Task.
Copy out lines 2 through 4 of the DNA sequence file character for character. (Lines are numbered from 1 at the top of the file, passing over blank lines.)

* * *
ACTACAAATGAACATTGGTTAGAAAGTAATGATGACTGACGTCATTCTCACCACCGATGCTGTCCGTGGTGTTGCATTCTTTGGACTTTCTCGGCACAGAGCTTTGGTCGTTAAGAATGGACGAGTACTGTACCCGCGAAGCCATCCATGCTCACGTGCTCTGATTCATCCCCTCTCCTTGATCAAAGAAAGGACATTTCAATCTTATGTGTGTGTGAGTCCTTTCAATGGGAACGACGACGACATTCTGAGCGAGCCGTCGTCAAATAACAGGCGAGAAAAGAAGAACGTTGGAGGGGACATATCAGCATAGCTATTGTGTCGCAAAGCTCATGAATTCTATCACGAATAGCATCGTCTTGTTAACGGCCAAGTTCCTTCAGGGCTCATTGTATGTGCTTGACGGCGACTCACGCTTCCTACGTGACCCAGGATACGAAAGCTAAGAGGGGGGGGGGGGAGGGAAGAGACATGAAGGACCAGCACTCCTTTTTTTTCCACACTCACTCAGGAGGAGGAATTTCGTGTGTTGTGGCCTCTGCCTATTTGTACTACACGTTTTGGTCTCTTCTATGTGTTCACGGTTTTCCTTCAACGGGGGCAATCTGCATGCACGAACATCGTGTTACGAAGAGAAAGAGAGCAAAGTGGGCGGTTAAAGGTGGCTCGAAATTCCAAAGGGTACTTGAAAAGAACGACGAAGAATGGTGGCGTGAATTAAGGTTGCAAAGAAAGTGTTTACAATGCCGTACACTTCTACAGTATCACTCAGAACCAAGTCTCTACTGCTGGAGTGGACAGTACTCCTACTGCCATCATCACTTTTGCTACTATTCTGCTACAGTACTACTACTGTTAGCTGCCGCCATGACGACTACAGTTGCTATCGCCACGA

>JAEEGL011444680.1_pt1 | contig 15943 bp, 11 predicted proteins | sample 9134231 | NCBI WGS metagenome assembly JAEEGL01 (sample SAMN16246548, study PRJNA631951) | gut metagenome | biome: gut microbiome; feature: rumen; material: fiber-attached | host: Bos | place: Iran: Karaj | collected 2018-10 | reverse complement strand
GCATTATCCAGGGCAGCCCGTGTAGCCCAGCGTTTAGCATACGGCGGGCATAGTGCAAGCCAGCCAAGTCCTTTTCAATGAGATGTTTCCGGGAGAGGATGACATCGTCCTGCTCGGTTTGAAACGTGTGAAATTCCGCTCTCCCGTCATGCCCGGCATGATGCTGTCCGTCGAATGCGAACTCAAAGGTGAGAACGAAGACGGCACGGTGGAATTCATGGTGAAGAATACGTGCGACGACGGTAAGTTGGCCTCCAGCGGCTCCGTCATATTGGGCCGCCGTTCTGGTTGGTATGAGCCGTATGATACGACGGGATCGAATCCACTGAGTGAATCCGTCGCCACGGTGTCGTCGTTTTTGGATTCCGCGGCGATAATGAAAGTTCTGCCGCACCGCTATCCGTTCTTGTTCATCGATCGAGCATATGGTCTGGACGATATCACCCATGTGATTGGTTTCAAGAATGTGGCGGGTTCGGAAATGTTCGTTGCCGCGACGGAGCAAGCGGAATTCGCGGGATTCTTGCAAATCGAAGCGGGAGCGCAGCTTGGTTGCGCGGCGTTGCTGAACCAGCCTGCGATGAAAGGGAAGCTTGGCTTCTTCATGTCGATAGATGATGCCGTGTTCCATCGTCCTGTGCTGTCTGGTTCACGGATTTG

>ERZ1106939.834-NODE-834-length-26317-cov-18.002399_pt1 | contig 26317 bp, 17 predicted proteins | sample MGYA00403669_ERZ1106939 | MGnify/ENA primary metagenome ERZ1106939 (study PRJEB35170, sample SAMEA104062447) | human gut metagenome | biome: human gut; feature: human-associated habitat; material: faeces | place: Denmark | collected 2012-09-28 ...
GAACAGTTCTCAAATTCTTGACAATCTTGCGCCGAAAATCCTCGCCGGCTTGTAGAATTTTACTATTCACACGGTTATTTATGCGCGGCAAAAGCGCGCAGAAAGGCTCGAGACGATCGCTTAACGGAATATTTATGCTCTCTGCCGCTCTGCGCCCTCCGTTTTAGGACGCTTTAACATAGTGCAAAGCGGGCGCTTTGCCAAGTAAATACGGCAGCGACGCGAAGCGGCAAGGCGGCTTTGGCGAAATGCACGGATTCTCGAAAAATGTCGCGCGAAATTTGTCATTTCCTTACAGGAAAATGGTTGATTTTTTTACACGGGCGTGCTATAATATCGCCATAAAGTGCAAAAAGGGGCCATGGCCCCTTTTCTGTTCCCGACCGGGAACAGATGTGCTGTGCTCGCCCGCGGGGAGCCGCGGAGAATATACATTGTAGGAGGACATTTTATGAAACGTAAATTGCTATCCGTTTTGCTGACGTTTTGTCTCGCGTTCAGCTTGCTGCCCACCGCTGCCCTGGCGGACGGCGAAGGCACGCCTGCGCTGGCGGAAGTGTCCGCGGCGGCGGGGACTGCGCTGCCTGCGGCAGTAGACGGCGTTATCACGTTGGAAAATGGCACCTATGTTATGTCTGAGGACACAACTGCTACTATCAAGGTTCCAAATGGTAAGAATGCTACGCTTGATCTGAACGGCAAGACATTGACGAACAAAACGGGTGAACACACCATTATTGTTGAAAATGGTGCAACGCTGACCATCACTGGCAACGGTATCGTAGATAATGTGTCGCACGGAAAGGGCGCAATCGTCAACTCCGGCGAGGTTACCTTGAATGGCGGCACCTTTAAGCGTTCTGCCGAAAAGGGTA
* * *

>JAEEGL011444680.1_pt1 | contig 15943 bp, 11 predicted proteins | sample 9134231 | NCBI WGS metagenome assembly JAEEGL01 (sample SAMN16246548, study PRJNA631951) | gut metagenome | biome: gut microbiome; feature: rumen; material: fiber-attached | host: Bos | place: Iran: Karaj | collected 2018-10 | reverse complement strand
GCATTATCCAGGGCAGCCCGTGTAGCCCAGCGTTTAGCATACGGCGGGCATAGTGCAAGCCAGCCAAGTCCTTTTCAATGAGATGTTTCCGGGAGAGGATGACATCGTCCTGCTCGGTTTGAAACGTGTGAAATTCCGCTCTCCCGTCATGCCCGGCATGATGCTGTCCGTCGAATGCGAACTCAAAGGTGAGAACGAAGACGGCACGGTGGAATTCATGGTGAAGAATACGTGCGACGACGGTAAGTTGGCCTCCAGCGGCTCCGTCATATTGGGCCGCCGTTCTGGTTGGTATGAGCCGTATGATACGACGGGATCGAATCCACTGAGTGAATCCGTCGCCACGGTGTCGTCGTTTTTGGATTCCGCGGCGATAATGAAAGTTCTGCCGCACCGCTATCCGTTCTTGTTCATCGATCGAGCATATGGTCTGGACGATATCACCCATGTGATTGGTTTCAAGAATGTGGCGGGTTCGGAAATGTTCGTTGCCGCGACGGAGCAAGCGGAATTCGCGGGATTCTTGCAAATCGAAGCGGGAGCGCAGCTTGGTTGCGCGGCGTTGCTGAACCAGCCTGCGATGAAAGGGAAGCTTGGCTTCTTCATGTCGATAGATGATGCCGTGTTCCATCGTCCTGTGCTGTCTGGTTCACGGATTTG

>ERZ1106939.834-NODE-834-length-26317-cov-18.002399_pt1 | contig 26317 bp, 17 predicted proteins | sample MGYA00403669_ERZ1106939 | MGnify/ENA primary metagenome ERZ1106939 (study PRJEB35170, sample SAMEA104062447) | human gut metagenome | biome: human gut; feature: human-associated habitat; material: faeces | place: Denmark | collected 2012-09-28 ...